Search Images Maps Play YouTube News Gmail Drive More »
Sign in
Screen reader users: click this link for accessible mode. Accessible mode has the same essential features but works better with your reader.

Patents

  1. Advanced Patent Search
Publication numberUS4299569 A
Publication typeGrant
Application numberUS 05/738,098
Publication dateNov 10, 1981
Filing dateNov 2, 1976
Priority dateMar 8, 1976
Also published asCA1091485A, CA1091485A1, DE2742896A1, DE2742896C2
Publication number05738098, 738098, US 4299569 A, US 4299569A, US-A-4299569, US4299569 A, US4299569A
InventorsLeonard Frantz
Original AssigneeLeonard Frantz
Export CitationBiBTeX, EndNote, RefMan
External Links: USPTO, USPTO Assignment, Espacenet
Orthodontic bracket for straightening teeth
US 4299569 A
Abstract
An orthodontic bracket for straightening teeth has a plastic base member for cementing to a tooth with a bracket portion extending outwardly thereof with a slot thereacross. The slot is substantially wholly contained in an elongated metal insert lengthwise thereof molded immovably into said plastic. The slot is rectangular in cross section for receiving a similarly shaped arch wire for controlling the position of the tooth anteroposteriorly, laterally and longitudinally on its long axis.
Images(2)
Previous page
Next page
Claims(20)
What is claimed is:
1. An orthodontic bracket comprising a base porrtion with an integral bracket portion extending therefrom, said base portion having a surface for use in adhesively mounting the bracket on the wall of a tooth with the bracket portion extending therefrom, said bracket portion having an exposed face with a rectangularly cross-sectioned slot thereacross for snugly receiving a rectangular arch wire therein, and said base and bracket portions consisting essentially of a visually unobtrusive substantially rigid plastic, characterized in that said slot is substantially wholly contained in an elongated metal insert lengthwise thereof molded immovably into said plastic, said insert having side walls that as seen from said exposed face of said bracket portion have a thickness that is substantially less than the dimension in the same direction of the adjacent areas of said exposed face such that said insert is visually substantially indistinguishable from an installed arch wire when in use, but sufficient to resist fracture of the surrounding plastic by the arch wire and to maintain precision dimensional control of said slot.
2. An orthodontic bracket according to claim 1, characterized in that said insert is trapezoidal in external cross section and dovetailed into said plastic.
3. An orthodontic bracket according to claim 2, characterized in that said insert has its exterior side walls tapered inwardly longitudinally from both ends producing a narrower medial region for resisting endwise displacement in said plastic.
4. An orthodontic bracket according to claim 2, characterized in that the exterior side walls of said insert are roughened to resist displacement in said plastic.
5. An orthodontic bracket according to claim 1, characterized in that said insert has roughened exterior side walls for resisting displacement in said plastic.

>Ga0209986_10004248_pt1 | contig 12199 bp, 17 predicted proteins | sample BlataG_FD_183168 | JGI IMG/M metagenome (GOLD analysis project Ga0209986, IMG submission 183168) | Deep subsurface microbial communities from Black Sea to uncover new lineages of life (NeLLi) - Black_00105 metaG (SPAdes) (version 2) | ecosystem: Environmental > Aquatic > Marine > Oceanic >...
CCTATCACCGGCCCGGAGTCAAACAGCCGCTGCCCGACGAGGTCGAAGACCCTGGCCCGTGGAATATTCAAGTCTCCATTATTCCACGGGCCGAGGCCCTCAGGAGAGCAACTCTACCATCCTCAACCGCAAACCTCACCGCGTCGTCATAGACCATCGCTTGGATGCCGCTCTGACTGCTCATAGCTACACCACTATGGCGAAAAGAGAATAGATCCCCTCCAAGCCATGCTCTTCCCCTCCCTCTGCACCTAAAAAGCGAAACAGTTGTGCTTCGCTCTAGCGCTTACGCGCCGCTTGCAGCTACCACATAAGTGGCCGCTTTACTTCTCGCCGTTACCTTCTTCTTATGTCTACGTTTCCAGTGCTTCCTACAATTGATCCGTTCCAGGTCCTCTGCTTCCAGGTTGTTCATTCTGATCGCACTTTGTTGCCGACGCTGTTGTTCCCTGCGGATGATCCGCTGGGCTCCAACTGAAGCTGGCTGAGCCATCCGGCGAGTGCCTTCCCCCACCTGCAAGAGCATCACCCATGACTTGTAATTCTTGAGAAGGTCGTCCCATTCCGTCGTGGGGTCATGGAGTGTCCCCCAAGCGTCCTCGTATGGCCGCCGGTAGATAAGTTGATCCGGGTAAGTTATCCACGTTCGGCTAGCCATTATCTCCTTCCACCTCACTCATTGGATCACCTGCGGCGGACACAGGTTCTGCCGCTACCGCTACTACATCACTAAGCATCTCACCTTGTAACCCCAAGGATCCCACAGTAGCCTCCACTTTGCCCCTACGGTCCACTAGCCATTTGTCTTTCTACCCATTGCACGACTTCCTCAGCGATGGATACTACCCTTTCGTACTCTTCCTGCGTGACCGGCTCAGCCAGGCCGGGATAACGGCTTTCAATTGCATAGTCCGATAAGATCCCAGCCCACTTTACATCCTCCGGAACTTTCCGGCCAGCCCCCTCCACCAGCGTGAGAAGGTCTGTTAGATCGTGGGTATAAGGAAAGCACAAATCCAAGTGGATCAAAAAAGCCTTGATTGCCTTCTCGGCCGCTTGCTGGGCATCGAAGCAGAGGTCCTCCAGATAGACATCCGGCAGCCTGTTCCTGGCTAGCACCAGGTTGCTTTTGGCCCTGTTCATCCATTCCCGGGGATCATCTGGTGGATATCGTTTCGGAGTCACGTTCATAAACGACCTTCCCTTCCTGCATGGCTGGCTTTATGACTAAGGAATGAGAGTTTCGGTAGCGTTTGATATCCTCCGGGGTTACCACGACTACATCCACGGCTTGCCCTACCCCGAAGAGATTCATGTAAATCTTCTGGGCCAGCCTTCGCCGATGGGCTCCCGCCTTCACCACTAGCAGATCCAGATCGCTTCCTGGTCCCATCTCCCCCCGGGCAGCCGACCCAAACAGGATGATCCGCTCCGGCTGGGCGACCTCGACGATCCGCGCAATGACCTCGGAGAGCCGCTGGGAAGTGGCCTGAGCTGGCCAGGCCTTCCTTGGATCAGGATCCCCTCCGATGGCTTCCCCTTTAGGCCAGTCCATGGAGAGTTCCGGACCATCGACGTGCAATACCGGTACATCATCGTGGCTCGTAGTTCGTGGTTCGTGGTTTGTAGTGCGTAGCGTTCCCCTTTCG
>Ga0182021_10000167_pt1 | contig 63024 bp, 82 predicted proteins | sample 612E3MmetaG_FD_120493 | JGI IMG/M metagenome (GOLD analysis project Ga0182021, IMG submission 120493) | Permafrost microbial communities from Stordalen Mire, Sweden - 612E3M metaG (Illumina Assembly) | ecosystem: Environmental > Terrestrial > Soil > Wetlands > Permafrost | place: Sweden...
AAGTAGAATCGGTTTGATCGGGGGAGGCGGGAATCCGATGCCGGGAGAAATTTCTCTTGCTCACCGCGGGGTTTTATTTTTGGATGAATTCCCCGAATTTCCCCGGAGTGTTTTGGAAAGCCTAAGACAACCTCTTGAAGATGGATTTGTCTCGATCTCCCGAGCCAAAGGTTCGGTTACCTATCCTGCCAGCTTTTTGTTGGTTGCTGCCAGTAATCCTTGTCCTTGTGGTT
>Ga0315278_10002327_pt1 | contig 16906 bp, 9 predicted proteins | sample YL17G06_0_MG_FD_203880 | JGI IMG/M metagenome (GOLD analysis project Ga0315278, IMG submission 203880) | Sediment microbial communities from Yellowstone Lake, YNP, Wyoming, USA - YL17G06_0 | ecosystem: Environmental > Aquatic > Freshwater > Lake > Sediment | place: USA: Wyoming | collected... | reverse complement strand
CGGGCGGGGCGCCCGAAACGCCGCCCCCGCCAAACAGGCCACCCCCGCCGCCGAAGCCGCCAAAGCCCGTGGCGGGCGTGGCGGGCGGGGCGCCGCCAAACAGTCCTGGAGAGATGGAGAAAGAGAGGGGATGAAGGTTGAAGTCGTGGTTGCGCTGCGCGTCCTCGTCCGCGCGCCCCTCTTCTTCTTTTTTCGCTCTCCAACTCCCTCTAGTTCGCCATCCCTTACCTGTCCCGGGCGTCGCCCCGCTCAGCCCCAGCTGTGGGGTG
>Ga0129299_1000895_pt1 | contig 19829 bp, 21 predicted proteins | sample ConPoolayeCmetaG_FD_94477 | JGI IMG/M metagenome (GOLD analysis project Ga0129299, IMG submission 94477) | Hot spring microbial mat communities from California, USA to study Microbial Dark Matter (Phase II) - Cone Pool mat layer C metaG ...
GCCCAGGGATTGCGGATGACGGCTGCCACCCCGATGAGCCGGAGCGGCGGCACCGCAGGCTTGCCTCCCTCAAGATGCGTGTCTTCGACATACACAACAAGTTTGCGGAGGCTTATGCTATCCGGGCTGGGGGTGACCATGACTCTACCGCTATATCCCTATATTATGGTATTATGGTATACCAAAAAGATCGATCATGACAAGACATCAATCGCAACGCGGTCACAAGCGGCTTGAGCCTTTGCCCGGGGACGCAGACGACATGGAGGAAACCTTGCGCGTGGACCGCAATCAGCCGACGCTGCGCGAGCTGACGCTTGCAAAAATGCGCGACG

6. An orthodontic bracket according to claim 1, characterized in that said insert is provided with means for affording interlocking engagement with said plastic to resist displacement of said insert in said plastic.
7. An orthodontic bracket according to claim 1, wherein said bracket portion includes wings for ligating formed from said plastic.
8. An orthodontic bracket assembly comprising: a hard, non-elastomeric, non-metallic bracket having an opening therein for receiving an arch wire, or the like; and a rigid, substantially non-flexible liner on at least a portion of the surface of said non-metallic bracket defining said opening for protecting said non-metallic bracket from damage due to forces applied by an arch wire, or the like, received therein, said liner being fabricated of a material harder than the material of said bracket.
9. An assembly according to claim 8 wherein said liner is fabricated from metal.
10. An assembly according to claim 9 wherein said bracket is fabricated from hard, non-elastomeric plastic material.
11. An assembly according to claim 8 wherein said bracket is fabricated from hard, non-elastomeric plastic material.
12. An assembly according to claim 11 wherein said liner is non-flexible.
13. An assembly according to claim 8 wherein said liner includes means for positively engaging said opening of said bracket.
14. An assembly according to claim 13 wherein said liner has a generally trapezoidal outer periphery in cross section and said opening of said bracket has a generally trapezoidal shape which matingly receives said liner.
15. An assembly according to claim 13 wherein the outer surface of said liner is irregularly shaped.
16. An assembly according to claim 8 wherein said liner is generally U-shaped.
17. An assembly according to claim 8 wherein said liner substantially covers the complete surface portion of said bracket which defines said opening.
18. An assembly according to claim 17 wherein said liner includes means for positively engaging said opening of said bracket.
19. An assembly according to claim 18 wherein said liner has a generally trapezoidal outer periphery in cross section and said opening of said bracket has a generally trapezoidal shape which matingly receives said liner.